31 Mar 2020

Millions of dollars worth of meat headed to landfill due to trading ban

6:50 pm on 31 March 2020

Millions of dollars worth of chilled meat may be headed to landfill if independent butchers are not allowed to reopen within the next five days.


Photo: Unsplash / Nick Karvounis

The Aussie Butcher group says businesses that cannot process or freeze meat stockpiles will have no choice but to dump it.

Group principal Keith Oddy said butchers stocked up ahead of the Covid-19 shutdown believing they would be deemed an essential service only to find out at the last minute they were not.

He said many independent butchers would be left with product they could not sell.

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"Some shops like a couple of mine they've got big freezers where you can freeze it off, but you're still caught with a lot of stock and a lot of fresh stock. Little small butcher shops wouldn't have those facilities so they're in trouble."

Oddy said the stockpile could be worth millions of dollars.

"In my shops there's probably $250,000 worth and if you go through the 150 butchers shops in Auckland and about the place there'd have to be $7 million to $8 million worth."

He said there was only a small window left to save the product.

"If it reaches a stage where they don't let us open ... I thought they might've announced we could ... but they haven't and I think a lot of it will be dumped to landfill.

"It can be stored to 10 to 12 days if it's not vacuum packed or frozen and if it's a product that can't be vacuum packed or frozen it goes straight to waste."

Oddy believed butchers with enough floor space to observe social distancing protocols should be allowed to reopen - initially for four days a week.

Retail Meats New Zealand general manager Pippa Hawkins said it had about 110 independent butchers among its members.

Hawkins said government communications around the shutdown caught butchers out.

"They had just had their biggest days in their histories of their stores. Bigger than Christmas. And because of that they stocked up significantly after the essential services were announced and then obviously within a couple of days that had be refined back to the supermarkets and dairies leaving our guys with a lot of excess product."

Hawkins said Retail Meats had been communicating with the government about the unintended consequences of the ruling such as the welfare of pigs that had not been slaughtered, among other issues.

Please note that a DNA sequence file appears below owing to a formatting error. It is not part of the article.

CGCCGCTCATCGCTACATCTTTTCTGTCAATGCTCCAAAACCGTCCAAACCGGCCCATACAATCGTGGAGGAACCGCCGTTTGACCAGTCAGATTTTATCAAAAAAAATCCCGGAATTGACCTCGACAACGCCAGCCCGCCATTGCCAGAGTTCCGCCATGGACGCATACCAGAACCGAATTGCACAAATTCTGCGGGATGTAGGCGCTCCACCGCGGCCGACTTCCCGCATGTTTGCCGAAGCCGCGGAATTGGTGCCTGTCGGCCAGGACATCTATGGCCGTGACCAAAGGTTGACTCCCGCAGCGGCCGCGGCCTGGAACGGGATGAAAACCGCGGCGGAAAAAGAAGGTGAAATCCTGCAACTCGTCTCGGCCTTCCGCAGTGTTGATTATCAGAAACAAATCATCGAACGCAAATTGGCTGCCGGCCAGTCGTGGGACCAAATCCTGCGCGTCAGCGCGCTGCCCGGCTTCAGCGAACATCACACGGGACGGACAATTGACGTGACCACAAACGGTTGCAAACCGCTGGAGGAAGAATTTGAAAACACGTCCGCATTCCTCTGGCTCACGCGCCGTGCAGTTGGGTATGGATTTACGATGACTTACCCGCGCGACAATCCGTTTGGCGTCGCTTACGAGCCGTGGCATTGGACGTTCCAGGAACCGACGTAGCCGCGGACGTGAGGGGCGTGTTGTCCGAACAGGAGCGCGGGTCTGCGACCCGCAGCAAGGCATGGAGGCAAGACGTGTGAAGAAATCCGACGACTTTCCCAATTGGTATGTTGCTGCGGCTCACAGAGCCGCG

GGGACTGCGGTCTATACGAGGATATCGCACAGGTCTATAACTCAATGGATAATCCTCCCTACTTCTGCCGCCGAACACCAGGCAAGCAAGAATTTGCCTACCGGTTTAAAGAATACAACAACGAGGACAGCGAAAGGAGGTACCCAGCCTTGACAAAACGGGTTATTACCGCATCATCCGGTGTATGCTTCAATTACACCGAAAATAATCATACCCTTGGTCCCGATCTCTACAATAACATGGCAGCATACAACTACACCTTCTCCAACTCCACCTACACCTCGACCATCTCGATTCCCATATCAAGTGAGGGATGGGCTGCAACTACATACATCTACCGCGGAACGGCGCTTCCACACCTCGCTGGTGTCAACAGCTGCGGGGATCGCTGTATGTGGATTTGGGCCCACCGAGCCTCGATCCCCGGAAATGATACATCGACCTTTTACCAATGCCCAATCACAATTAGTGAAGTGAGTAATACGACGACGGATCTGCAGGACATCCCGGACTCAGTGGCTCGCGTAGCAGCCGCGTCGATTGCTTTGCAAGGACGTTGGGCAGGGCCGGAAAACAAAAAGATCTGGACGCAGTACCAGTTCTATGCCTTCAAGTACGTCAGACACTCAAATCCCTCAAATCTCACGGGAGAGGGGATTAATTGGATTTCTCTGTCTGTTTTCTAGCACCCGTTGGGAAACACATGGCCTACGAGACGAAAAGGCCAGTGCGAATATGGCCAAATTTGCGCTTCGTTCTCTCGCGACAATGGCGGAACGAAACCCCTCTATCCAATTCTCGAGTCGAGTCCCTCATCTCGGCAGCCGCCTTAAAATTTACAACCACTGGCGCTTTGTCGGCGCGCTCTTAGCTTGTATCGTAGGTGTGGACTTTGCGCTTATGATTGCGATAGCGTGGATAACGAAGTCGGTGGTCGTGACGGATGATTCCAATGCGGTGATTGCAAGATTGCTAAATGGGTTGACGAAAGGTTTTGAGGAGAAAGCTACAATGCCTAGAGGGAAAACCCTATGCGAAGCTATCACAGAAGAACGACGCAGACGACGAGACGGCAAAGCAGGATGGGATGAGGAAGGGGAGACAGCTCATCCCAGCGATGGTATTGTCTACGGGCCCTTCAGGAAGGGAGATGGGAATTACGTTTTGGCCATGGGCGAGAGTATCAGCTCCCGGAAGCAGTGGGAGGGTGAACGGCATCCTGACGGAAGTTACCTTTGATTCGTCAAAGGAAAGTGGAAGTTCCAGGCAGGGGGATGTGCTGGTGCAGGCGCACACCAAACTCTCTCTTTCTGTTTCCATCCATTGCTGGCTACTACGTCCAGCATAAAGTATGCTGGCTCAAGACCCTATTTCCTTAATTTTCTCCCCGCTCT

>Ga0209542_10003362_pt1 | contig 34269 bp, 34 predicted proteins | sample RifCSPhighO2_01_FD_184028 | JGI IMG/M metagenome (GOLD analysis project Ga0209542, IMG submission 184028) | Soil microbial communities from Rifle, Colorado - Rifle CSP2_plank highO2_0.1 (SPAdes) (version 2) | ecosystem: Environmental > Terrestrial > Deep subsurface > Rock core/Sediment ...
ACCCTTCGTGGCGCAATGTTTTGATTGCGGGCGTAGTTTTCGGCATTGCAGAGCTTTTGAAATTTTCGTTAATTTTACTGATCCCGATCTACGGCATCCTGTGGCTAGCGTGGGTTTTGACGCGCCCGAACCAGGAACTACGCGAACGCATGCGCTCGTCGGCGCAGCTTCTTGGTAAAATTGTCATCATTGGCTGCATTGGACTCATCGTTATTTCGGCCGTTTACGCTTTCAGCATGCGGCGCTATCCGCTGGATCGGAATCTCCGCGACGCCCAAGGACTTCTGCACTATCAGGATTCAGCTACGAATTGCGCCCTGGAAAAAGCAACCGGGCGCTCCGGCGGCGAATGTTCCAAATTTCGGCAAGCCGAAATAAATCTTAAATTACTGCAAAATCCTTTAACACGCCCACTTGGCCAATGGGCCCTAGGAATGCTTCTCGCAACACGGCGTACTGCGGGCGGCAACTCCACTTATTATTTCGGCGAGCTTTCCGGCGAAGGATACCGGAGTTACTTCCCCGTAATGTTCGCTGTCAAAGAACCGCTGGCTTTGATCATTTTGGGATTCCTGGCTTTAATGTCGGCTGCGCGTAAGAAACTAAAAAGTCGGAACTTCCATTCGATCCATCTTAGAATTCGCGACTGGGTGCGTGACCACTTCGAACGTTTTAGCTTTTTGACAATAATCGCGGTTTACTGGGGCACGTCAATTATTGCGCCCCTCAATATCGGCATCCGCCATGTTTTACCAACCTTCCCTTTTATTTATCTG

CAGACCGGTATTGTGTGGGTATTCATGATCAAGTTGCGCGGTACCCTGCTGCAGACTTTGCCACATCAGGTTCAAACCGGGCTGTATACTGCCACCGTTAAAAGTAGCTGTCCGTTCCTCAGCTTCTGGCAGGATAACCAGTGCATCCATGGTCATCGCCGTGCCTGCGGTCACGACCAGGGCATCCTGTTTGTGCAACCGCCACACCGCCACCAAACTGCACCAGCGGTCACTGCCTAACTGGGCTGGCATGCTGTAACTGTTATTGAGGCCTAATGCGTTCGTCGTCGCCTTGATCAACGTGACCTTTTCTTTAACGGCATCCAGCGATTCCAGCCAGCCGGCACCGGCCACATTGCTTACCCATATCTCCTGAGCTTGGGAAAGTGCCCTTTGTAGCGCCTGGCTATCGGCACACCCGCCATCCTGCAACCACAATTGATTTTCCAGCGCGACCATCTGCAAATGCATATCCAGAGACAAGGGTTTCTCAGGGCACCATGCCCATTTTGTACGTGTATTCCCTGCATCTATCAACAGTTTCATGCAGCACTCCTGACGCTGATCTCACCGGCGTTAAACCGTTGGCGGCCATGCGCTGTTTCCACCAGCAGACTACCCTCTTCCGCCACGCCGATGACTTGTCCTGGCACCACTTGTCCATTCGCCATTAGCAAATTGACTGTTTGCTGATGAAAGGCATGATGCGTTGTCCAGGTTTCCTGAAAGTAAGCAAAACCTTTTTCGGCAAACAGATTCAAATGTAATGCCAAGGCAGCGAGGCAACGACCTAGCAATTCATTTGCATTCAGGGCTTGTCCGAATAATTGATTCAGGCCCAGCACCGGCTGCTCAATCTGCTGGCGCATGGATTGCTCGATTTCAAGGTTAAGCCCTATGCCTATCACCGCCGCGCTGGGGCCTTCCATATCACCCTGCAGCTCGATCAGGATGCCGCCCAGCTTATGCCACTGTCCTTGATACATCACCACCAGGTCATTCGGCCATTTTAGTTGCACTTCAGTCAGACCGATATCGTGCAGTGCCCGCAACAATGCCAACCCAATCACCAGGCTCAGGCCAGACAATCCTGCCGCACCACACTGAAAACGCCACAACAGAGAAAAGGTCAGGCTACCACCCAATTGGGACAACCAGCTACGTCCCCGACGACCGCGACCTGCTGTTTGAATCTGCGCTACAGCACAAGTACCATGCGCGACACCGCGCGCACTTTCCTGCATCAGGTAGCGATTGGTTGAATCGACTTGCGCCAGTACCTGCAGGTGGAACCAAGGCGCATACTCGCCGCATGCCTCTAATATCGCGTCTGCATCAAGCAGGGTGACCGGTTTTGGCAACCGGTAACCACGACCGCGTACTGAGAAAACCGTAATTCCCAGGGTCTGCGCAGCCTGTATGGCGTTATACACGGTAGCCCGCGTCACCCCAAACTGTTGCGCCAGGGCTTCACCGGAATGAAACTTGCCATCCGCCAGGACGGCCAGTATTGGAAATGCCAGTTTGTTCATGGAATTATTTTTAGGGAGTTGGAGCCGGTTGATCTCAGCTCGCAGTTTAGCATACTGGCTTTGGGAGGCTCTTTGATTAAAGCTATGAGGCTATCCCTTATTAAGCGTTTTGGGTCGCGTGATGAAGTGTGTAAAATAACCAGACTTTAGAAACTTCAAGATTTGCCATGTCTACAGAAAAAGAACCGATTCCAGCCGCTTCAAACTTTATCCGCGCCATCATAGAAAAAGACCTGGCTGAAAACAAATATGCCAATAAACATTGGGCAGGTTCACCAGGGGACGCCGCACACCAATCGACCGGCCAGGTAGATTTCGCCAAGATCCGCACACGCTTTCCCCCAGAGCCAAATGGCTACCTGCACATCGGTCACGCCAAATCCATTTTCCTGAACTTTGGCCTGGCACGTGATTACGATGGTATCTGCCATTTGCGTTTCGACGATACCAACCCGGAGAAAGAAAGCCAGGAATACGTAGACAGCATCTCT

"We've also got butchers who supply resthomes. We've got butchers who supply halal meet which you can't get at the supermarket. We've got butchers who supply small towns which might not have access to a supermarket.

"So we're very much hopeful we may get some answers from the government soon but there isn't an answer just yet but hopefully we'll hear something soon."

She said the was still hope independent butchers could reopen before meat had to be dumped.

Meanwhile, Taranaki business Texas BBQ Foods is offering to process and vacuum pack as much of the stockpiled meat as it can - free of charge.

Chief executive Ash Peters said the company would then distribute it to the needy and charities.

"We see that meat just sitting in the chillers going off is an absolute waste especially when there's so many people out there that who have financial hardships coming their way. In the next coming days it's going to be quite devastating for them.

"We didn't want to see that meat go to waste. We wanted to see how could we capture that product."

Peters said there had been some interest from Taranaki butchers and the company was keen to hear from others.

But Oddy, while acknowledging the sentiment of the Texas Foods' offer, said there were roadblocks the would prevent stores taking the offer up.

"I don't think there'll be a big uptake because butchers in essence are barred from their premises so you can't go in and take it out according to the rules with the lockdown."

The Ministry of Business, Innovation and Employment said the more businesses that were open, the harder it would be to contain the spread of Covid-19.

It said butcheries had been deemed non-essential as the products they sold could be bought from supermarkets.

The ministry said it continued to monitor what constituted an essential service and these might change during this period of shutdown.

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